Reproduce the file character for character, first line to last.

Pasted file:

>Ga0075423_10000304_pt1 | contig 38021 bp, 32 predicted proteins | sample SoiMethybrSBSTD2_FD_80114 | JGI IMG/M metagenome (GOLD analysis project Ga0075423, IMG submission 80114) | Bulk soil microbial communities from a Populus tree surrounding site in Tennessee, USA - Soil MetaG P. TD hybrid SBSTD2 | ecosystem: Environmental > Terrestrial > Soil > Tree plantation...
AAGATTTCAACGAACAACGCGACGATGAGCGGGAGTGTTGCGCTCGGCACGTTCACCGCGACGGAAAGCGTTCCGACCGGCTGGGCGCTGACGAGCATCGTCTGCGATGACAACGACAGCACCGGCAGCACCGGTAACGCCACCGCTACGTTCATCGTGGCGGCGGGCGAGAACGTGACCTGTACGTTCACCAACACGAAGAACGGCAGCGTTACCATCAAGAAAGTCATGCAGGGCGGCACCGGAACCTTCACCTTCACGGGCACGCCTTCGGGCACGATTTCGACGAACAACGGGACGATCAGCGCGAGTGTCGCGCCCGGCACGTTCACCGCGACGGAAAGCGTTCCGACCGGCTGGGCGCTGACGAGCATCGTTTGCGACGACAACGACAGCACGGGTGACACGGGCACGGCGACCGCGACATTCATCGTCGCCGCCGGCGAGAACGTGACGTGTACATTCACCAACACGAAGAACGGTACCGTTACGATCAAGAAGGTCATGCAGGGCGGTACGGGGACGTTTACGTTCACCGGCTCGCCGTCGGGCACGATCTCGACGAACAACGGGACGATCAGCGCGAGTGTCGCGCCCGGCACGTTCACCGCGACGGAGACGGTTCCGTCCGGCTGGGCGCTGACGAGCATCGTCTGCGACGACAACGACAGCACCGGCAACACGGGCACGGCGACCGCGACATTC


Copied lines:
>Ga0075423_10000304_pt1 | contig 38021 bp, 32 predicted proteins | sample SoiMethybrSBSTD2_FD_80114 | JGI IMG/M metagenome (GOLD analysis project Ga0075423, IMG submission 80114) | Bulk soil microbial communities from a Populus tree surrounding site in Tennessee, USA - Soil MetaG P. TD hybrid SBSTD2 | ecosystem: Environmental > Terrestrial > Soil > Tree plantation...
AAGATTTCAACGAACAACGCGACGATGAGCGGGAGTGTTGCGCTCGGCACGTTCACCGCGACGGAAAGCGTTCCGACCGGCTGGGCGCTGACGAGCATCGTCTGCGATGACAACGACAGCACCGGCAGCACCGGTAACGCCACCGCTACGTTCATCGTGGCGGCGGGCGAGAACGTGACCTGTACGTTCACCAACACGAAGAACGGCAGCGTTACCATCAAGAAAGTCATGCAGGGCGGCACCGGAACCTTCACCTTCACGGGCACGCCTTCGGGCACGATTTCGACGAACAACGGGACGATCAGCGCGAGTGTCGCGCCCGGCACGTTCACCGCGACGGAAAGCGTTCCGACCGGCTGGGCGCTGACGAGCATCGTTTGCGACGACAACGACAGCACGGGTGACACGGGCACGGCGACCGCGACATTCATCGTCGCCGCCGGCGAGAACGTGACGTGTACATTCACCAACACGAAGAACGGTACCGTTACGATCAAGAAGGTCATGCAGGGCGGTACGGGGACGTTTACGTTCACCGGCTCGCCGTCGGGCACGATCTCGACGAACAACGGGACGATCAGCGCGAGTGTCGCGCCCGGCACGTTCACCGCGACGGAGACGGTTCCGTCCGGCTGGGCGCTGACGAGCATCGTCTGCGACGACAACGACAGCACCGGCAACACGGGCACGGCGACCGCGACATTC